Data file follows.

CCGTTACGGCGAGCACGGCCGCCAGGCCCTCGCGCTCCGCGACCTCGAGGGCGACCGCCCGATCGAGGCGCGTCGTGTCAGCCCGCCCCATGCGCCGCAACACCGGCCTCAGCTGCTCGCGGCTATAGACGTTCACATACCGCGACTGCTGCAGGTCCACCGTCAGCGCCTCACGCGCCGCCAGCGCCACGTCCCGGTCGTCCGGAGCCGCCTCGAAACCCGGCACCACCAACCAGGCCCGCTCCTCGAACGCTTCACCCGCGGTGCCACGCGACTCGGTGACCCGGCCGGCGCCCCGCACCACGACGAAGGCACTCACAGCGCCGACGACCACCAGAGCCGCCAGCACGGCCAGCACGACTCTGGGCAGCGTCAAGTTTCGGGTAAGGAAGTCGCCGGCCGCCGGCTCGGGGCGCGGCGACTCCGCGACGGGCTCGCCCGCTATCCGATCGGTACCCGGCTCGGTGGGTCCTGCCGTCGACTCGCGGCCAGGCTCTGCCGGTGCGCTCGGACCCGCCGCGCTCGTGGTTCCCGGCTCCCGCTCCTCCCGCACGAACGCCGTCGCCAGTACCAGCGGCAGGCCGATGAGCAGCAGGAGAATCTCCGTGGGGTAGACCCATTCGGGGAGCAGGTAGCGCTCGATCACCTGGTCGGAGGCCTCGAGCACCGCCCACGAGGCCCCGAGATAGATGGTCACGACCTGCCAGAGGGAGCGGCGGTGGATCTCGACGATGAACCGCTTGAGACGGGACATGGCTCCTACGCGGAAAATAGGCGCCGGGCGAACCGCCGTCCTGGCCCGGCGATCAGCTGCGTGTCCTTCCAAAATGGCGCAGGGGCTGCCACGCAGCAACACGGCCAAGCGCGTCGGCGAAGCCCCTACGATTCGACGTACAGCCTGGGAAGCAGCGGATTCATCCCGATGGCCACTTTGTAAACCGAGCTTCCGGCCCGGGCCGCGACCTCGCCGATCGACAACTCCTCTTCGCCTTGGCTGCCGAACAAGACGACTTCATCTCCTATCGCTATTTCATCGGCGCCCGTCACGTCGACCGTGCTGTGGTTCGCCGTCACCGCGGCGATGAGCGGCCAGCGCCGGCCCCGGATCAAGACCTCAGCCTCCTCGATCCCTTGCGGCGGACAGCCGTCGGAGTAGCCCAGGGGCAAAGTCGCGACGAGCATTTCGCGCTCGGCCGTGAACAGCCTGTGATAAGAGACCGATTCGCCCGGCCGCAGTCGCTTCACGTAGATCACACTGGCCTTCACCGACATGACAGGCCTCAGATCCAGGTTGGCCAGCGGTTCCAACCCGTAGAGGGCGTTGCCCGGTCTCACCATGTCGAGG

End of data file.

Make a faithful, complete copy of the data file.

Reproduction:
CCGTTACGGCGAGCACGGCCGCCAGGCCCTCGCGCTCCGCGACCTCGAGGGCGACCGCCCGATCGAGGCGCGTCGTGTCAGCCCGCCCCATGCGCCGCAACACCGGCCTCAGCTGCTCGCGGCTATAGACGTTCACATACCGCGACTGCTGCAGGTCCACCGTCAGCGCCTCACGCGCCGCCAGCGCCACGTCCCGGTCGTCCGGAGCCGCCTCGAAACCCGGCACCACCAACCAGGCCCGCTCCTCGAACGCTTCACCCGCGGTGCCACGCGACTCGGTGACCCGGCCGGCGCCCCGCACCACGACGAAGGCACTCACAGCGCCGACGACCACCAGAGCCGCCAGCACGGCCAGCACGACTCTGGGCAGCGTCAAGTTTCGGGTAAGGAAGTCGCCGGCCGCCGGCTCGGGGCGCGGCGACTCCGCGACGGGCTCGCCCGCTATCCGATCGGTACCCGGCTCGGTGGGTCCTGCCGTCGACTCGCGGCCAGGCTCTGCCGGTGCGCTCGGACCCGCCGCGCTCGTGGTTCCCGGCTCCCGCTCCTCCCGCACGAACGCCGTCGCCAGTACCAGCGGCAGGCCGATGAGCAGCAGGAGAATCTCCGTGGGGTAGACCCATTCGGGGAGCAGGTAGCGCTCGATCACCTGGTCGGAGGCCTCGAGCACCGCCCACGAGGCCCCGAGATAGATGGTCACGACCTGCCAGAGGGAGCGGCGGTGGATCTCGACGATGAACCGCTTGAGACGGGACATGGCTCCTACGCGGAAAATAGGCGCCGGGCGAACCGCCGTCCTGGCCCGGCGATCAGCTGCGTGTCCTTCCAAAATGGCGCAGGGGCTGCCACGCAGCAACACGGCCAAGCGCGTCGGCGAAGCCCCTACGATTCGACGTACAGCCTGGGAAGCAGCGGATTCATCCCGATGGCCACTTTGTAAACCGAGCTTCCGGCCCGGGCCGCGACCTCGCCGATCGACAACTCCTCTTCGCCTTGGCTGCCGAACAAGACGACTTCATCTCCTATCGCTATTTCATCGGCGCCCGTCACGTCGACCGTGCTGTGGTTCGCCGTCACCGCGGCGATGAGCGGCCAGCGCCGGCCCCGGATCAAGACCTCAGCCTCCTCGATCCCTTGCGGCGGACAGCCGTCGGAGTAGCCCAGGGGCAAAGTCGCGACGAGCATTTCGCGCTCGGCCGTGAACAGCCTGTGATAAGAGACCGATTCGCCCGGCCGCAGTCGCTTCACGTAGATCACACTGGCCTTCACCGACATGACAGGCCTCAGATCCAGGTTGGCCAGCGGTTCCAACCCGTAGAGGGCGTTGCCCGGTCTCACCATGTCGAGG